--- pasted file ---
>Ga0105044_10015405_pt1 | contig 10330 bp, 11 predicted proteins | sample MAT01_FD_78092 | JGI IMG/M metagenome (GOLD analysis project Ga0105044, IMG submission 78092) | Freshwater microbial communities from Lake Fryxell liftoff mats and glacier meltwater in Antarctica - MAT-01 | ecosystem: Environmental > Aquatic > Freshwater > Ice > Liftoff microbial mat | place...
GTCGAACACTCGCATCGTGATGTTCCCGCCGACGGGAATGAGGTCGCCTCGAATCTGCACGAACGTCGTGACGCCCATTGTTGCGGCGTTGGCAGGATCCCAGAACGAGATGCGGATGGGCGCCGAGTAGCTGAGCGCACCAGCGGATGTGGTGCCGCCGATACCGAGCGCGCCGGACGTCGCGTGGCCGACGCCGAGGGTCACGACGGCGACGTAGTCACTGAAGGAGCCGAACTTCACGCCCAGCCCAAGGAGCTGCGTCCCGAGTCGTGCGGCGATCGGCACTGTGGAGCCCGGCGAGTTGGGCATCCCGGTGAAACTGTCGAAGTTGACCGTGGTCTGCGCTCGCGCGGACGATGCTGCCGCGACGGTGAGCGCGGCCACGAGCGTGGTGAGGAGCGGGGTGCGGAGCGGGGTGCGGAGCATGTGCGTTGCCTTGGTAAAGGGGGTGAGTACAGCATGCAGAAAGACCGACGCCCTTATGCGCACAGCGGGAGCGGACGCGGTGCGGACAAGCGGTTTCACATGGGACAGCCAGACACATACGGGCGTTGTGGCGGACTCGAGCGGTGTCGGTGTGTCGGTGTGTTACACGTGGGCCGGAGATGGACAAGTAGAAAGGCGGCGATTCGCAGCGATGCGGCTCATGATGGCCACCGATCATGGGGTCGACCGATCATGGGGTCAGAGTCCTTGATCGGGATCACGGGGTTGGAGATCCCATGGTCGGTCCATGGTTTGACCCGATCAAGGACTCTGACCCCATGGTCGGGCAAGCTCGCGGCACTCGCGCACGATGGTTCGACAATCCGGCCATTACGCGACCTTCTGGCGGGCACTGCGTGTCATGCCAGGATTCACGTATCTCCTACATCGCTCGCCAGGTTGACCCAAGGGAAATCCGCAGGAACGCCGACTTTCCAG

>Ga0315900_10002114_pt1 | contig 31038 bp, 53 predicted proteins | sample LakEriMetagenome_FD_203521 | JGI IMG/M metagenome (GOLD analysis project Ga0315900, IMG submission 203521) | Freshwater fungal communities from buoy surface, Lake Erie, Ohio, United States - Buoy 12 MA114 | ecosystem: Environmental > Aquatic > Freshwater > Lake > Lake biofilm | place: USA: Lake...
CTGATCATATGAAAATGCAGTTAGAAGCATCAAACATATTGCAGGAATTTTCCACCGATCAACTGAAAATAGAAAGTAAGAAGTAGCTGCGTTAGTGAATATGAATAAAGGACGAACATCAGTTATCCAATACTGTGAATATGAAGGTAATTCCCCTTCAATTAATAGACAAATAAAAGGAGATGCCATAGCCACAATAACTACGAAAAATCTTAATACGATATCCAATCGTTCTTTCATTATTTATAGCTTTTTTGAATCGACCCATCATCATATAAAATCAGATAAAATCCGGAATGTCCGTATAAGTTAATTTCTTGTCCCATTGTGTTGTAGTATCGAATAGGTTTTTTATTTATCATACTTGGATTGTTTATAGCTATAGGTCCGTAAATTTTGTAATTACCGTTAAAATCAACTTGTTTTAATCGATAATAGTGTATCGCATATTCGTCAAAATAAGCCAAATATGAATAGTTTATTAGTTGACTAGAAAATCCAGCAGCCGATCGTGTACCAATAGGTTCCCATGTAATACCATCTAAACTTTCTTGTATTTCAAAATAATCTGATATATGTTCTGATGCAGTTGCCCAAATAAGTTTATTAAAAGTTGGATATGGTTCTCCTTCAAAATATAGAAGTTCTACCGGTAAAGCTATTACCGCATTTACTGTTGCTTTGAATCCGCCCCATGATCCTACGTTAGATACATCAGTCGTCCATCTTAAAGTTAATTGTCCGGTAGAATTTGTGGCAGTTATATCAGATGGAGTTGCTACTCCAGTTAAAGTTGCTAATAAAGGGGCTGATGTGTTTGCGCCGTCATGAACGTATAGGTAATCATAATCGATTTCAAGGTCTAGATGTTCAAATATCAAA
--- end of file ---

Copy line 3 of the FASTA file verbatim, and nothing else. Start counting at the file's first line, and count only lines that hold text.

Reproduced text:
>Ga0315900_10002114_pt1 | contig 31038 bp, 53 predicted proteins | sample LakEriMetagenome_FD_203521 | JGI IMG/M metagenome (GOLD analysis project Ga0315900, IMG submission 203521) | Freshwater fungal communities from buoy surface, Lake Erie, Ohio, United States - Buoy 12 MA114 | ecosystem: Environmental > Aquatic > Freshwater > Lake > Lake biofilm | place: USA: Lake...